PHILADELPHIA (Reuters)—Tom Westerman voted for Donald Trump in last year’s election but says he might not do so again after the president cut off billions of dollars in Obamacare subsidies to health insurance companies.
“It really upset me,” said Westerman, 63, a self-described “middle-class guy” with an annual household income of about $60,000 in the western Pennsylvania city of Arnold.
Westerman’s change of heart reflects mounting fears among middle-class Democrats and Republicans that their health insurance costs will soar as Trump weakens former President Barack Obama’s signature healthcare law, which extended insurance to more than 20 million Americans.
Trump said last week he would stop paying the monthly subsidies, which he has derided as a bailout of insurers. The money reimburses insurers for discounts on deductibles, copays and other out-of-pocket costs the firms still must provide under Obamacare to low-income households.
Some insurers, anticipating that Trump would end the funding, had already raised 2018 premiums on insurance plans under Obama’s Affordable Care Act to recoup those funds. Others withdrew from Obamacare markets in many states because of the uncertainty.
“It seems like he is trying to hurt the middle class,” said Westerman, who is retired from a manufacturing company in Pennsylvania, a state that Trump won by little more than 44,000 votes over Democrat Hillary Clinton. It was the first time a Republican candidate had won Pennsylvania since 1988.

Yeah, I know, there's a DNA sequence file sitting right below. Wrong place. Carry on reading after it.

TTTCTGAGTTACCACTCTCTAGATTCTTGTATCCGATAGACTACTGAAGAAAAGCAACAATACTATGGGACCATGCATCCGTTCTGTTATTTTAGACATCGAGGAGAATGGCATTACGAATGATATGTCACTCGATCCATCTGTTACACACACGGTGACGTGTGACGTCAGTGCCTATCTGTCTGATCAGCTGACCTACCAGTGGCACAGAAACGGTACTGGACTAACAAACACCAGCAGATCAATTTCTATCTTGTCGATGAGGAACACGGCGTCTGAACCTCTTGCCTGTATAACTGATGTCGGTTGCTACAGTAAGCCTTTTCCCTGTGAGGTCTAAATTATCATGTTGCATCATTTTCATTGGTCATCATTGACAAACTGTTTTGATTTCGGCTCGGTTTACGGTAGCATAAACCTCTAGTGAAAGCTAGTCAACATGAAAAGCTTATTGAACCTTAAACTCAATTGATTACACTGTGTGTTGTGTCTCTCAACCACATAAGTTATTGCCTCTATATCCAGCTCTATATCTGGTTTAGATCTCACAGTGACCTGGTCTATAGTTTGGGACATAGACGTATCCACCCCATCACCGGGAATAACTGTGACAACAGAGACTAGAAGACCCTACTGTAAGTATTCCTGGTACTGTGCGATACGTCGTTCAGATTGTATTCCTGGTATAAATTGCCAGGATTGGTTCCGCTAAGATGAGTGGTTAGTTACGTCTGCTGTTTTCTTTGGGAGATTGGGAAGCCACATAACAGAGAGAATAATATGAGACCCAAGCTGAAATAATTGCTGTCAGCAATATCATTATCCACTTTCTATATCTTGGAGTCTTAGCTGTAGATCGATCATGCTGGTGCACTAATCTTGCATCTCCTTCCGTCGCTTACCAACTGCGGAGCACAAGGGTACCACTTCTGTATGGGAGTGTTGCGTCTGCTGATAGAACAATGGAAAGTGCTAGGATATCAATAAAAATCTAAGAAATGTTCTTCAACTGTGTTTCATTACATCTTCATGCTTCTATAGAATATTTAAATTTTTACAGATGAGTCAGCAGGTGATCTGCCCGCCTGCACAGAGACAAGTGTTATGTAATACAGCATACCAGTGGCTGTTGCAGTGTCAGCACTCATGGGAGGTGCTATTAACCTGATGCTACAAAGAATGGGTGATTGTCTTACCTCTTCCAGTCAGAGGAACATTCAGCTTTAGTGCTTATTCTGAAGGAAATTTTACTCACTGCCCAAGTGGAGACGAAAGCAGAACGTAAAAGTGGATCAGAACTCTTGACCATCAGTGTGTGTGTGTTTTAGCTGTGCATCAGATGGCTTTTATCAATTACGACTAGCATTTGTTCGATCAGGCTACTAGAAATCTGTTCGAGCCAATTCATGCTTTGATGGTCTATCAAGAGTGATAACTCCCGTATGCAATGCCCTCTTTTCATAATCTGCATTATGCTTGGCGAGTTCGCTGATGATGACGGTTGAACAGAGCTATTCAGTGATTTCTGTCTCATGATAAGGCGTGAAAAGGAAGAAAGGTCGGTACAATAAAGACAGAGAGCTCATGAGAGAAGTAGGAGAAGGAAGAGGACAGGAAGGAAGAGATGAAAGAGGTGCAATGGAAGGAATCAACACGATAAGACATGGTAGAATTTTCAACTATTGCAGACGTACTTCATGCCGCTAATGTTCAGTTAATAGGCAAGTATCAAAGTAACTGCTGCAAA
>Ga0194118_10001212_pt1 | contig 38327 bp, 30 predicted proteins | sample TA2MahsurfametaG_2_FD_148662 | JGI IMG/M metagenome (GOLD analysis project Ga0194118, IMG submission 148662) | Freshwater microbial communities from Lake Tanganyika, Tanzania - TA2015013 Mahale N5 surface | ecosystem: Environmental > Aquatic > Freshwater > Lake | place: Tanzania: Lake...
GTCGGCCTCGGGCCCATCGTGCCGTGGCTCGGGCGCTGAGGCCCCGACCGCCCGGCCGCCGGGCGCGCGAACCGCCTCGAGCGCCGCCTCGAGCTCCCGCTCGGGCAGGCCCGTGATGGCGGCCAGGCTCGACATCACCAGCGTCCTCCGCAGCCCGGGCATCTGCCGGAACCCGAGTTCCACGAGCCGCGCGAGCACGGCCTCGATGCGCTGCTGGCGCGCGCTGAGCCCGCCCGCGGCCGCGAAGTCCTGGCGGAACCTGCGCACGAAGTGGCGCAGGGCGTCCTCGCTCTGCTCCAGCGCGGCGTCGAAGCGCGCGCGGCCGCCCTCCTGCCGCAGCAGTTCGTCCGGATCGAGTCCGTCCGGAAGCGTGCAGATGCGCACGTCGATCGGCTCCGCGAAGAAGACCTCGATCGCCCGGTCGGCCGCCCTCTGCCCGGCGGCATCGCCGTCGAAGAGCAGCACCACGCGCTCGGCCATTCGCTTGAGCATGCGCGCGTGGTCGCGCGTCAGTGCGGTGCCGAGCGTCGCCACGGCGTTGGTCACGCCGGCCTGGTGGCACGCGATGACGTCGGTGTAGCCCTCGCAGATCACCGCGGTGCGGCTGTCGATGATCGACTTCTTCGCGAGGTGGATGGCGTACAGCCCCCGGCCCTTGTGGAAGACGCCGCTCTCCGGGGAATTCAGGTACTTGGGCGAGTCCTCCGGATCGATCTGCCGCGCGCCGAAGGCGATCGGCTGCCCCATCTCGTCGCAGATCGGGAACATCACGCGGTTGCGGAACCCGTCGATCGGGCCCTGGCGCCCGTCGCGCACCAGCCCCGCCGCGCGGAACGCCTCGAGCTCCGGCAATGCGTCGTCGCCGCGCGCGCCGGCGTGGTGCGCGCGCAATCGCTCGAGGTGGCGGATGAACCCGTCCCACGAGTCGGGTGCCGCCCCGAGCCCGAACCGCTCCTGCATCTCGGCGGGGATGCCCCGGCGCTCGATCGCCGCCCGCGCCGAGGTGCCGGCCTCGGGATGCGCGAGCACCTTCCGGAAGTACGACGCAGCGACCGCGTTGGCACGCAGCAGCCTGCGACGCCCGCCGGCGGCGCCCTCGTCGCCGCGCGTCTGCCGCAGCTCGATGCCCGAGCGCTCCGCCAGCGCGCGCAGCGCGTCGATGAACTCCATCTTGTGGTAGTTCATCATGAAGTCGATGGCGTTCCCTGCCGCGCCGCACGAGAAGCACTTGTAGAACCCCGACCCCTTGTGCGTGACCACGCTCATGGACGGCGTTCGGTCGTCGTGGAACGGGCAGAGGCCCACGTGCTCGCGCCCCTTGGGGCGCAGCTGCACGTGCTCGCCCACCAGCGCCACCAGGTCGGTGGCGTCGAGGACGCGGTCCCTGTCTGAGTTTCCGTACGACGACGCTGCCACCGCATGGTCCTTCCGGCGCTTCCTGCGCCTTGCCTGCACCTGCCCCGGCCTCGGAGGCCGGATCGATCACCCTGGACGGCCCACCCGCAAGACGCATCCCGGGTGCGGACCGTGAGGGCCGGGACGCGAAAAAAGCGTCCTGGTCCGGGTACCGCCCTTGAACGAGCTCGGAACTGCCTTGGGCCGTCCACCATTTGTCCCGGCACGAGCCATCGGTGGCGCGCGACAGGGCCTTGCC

Westerman already pays $520 a month in healthcare premiums and about $700 a month for his 21-year-old daughter’s college tuition. “He says he’s going to make it better for everyone. How does a (premium) increase make it better?”
A White House spokesman declined to comment and referred inquiries to the U.S. Department of Health and Human Services, which did not immediately respond to a request for comment.
Trump has called subsidy payments a “gift” for insurance companies. His administration has argued that it cannot lawfully make the payments unless Congress passes new legislation.
Some people said they were encouraged to see Trump deliver on a campaign promise to dismantle Obamacare, after repeated failures by congressional Republicans to repeal the 2010 law.
“I support the president because I think Obamacare is imploding and it not only impacts those on Obamacare, but everybody,” said Roger Heuring, 58, who lives in New Jersey. Heuring is on an employer plan but said his sister in Ohio buys insurance on the Obamacare market.
“Forget the president – it’s the Congress’s responsibility. They’re the ones that passed this mess to begin with,” Heuring said.